1863-1866 12ABC occupied by Michael Fannon immediate lessor is Edward Maher about 51 acres. 1866-1876 12ABC still occupied by Michael Fannon House Offices and land of 52 acres 2 rods 7 perches. Immediate lessor is still Edward Maher.
According to Delia Cullen the gr granddaughter of Michael Fanning he was paying 37 pounds a year in rent for the Lissaroon property.
1876-1883 12ABC change from Michael Fannin to Catherine Fannin probably in 1879 same amount of land. 1883-1893 12ABC occupied by Cath Fannin, same amount of land. 1893-1909 12ABC change hands from Catherine Fanning to Thomas Fanning in 1898. 1909-1929 8A 7A 12AaBC occupied by Thomas Fanning House Office Land. 1929-1967 7A 8A 9A 12AaBb 13B John J Mullany takes over the land from Thomas Fanning in 1939 he buys out the ground rent and now holds the land In Fee. Total land is 42 actres 16 rods.
John Joseph Mullany is Thomas Fanning’s nephew. 9A was added in 1943. His mother is Bridget Mullany nee Fanning. The Ratings Records from 1999 show Timothy Cullen as the occupier of 7A 8A 9A 12A Lissaroon In Fee. Area is 71 acres. As rates were abolished this is the last record they have. It has the rates being effective from 31/12/1988 which could be when the property changed hands.
Based on information in a 1978 letter by Archbishop O’Donnell to his nephew I think William Fannin and Sarah Ryan of Lissaroon are the grandparents of William Patrick Fanning, “Big Bill”, who emigrated to Australia in 1841 with his wife Catherine Hayes. It was described as a “prosperous Farm” in Archbishop O’Donnell’s letter to his nephew. The stone house on the left may be the original dwelling.
I recently heard from a woman who was born near Lissaroon and used to play in this house. This is part of what Mary wrote:
“There were a family living there over 50 years ago, called Meehans, but they only had the house rented or maybe they were related, I just don’t know. But no one lived there once the Meehan’s moved out. But I passed there last week and the house is still standing…….I was often in that house when a child as we used to play with the Meehan children, all I can remember of it was there was a stained panel of glass in the front door and that they had, if I remember right a walled back yard with a pear tree, and loads of trees in the front of the house, they are all gone now. I’m trying to remember how many rooms were in the house, I know there was two rooms of the kitchen, the kitchen, a parlour, and maybe there was another room of that, not sure.”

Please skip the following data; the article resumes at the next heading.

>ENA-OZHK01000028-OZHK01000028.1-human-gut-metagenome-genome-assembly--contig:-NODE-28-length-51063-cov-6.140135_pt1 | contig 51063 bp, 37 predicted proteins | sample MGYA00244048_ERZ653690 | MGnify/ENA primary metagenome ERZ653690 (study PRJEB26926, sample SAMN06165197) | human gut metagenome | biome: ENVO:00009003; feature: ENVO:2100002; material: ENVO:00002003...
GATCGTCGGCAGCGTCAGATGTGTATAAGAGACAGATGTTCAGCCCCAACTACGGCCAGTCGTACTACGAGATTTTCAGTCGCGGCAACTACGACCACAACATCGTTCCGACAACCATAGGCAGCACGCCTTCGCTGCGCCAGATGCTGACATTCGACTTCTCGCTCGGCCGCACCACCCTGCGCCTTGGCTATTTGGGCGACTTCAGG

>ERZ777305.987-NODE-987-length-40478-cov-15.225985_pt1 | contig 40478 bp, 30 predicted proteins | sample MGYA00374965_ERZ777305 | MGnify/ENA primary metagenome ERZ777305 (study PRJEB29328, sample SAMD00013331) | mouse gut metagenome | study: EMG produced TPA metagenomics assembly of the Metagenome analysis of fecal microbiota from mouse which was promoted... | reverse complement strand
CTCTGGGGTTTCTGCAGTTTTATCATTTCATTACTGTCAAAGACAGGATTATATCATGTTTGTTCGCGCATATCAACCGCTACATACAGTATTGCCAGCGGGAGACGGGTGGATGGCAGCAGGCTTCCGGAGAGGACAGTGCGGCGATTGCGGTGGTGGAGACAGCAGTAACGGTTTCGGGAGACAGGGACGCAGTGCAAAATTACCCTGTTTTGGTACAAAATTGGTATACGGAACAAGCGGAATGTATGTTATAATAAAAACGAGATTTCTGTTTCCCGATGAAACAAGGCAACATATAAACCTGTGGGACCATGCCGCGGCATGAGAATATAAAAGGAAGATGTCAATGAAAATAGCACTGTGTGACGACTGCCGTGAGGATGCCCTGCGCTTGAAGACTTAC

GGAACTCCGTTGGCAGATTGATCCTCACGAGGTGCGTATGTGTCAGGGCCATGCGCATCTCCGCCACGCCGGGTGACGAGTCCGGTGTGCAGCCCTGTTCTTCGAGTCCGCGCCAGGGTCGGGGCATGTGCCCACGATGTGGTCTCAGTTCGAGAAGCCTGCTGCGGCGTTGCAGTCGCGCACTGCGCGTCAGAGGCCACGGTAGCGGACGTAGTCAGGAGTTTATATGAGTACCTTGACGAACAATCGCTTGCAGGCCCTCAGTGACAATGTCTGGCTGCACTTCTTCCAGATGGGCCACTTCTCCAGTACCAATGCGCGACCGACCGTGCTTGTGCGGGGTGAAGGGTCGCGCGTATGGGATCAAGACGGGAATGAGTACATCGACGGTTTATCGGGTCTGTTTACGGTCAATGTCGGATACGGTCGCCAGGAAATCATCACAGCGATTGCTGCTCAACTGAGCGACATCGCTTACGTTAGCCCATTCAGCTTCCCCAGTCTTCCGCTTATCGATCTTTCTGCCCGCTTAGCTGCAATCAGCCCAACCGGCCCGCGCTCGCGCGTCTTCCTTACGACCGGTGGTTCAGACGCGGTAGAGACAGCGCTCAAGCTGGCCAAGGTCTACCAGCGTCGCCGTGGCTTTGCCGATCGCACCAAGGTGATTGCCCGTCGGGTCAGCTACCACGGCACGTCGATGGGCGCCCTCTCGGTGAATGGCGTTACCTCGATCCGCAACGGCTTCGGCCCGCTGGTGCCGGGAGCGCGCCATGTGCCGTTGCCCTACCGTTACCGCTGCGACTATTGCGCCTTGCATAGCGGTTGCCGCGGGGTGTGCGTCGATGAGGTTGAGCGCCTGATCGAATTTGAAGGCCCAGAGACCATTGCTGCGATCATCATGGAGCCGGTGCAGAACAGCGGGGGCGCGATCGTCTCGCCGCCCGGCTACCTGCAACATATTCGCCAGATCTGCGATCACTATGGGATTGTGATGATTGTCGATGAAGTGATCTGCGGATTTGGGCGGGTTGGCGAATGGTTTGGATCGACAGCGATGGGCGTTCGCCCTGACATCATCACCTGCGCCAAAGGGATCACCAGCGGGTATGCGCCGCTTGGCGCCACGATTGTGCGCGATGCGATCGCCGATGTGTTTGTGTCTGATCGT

“I’m trying to remember, it is a long time ago, but I think there was a wall that went all around the house in front, coming up from the right hand side up the field in front of the house. I think it went all around the front over to the left hand side. There was a small gate and a path to the front door, and trees at both sides of the path and daffodils in the spring, and thats all I can remember. If I can meet Billy Cormick who lives just over the road he would maybe be able to help, I believe he is into history, and maybe may be able to tell me something. I want to ask him about my Lowry’s who move to Lissaroon for a while when they were evicted in 1849 and a relation of Billy’s was a sponsor for one of the Lowry kids. The stone building at the left hand side of the picture may have been the original house.”
More photos of Lisaroon taken in June 2010. The farm hasn’t been lived in for years.
Tithes (meaning a tenth) were levies collected in support of a church, which could be a single church or all churches of one faith. In Ireland from the 1500s to the 1800s, tithes were taxes on the agricultural system to support the Church of Ireland. Tithes made everyone cross, for many reasons. Those who were Catholic or Presbyterian resented the contribution to the established church. Land proprietors resented the impact of tithes on rents.
Tithes existed in Ireland as long ago as the 1100s, giving support to monasteries. The system that came to be resented so much was formalized in law in 1541. In 1736 legislation exempted pasture from the calculation so the burden fell upon farmers who cultivated the soil. Not all tithes went to the Church of Ireland; in 1832 a little over 15% went to “lay” (non-religious) tithe owners who acquired the right to collect tithes at the dissolution of the monasteries.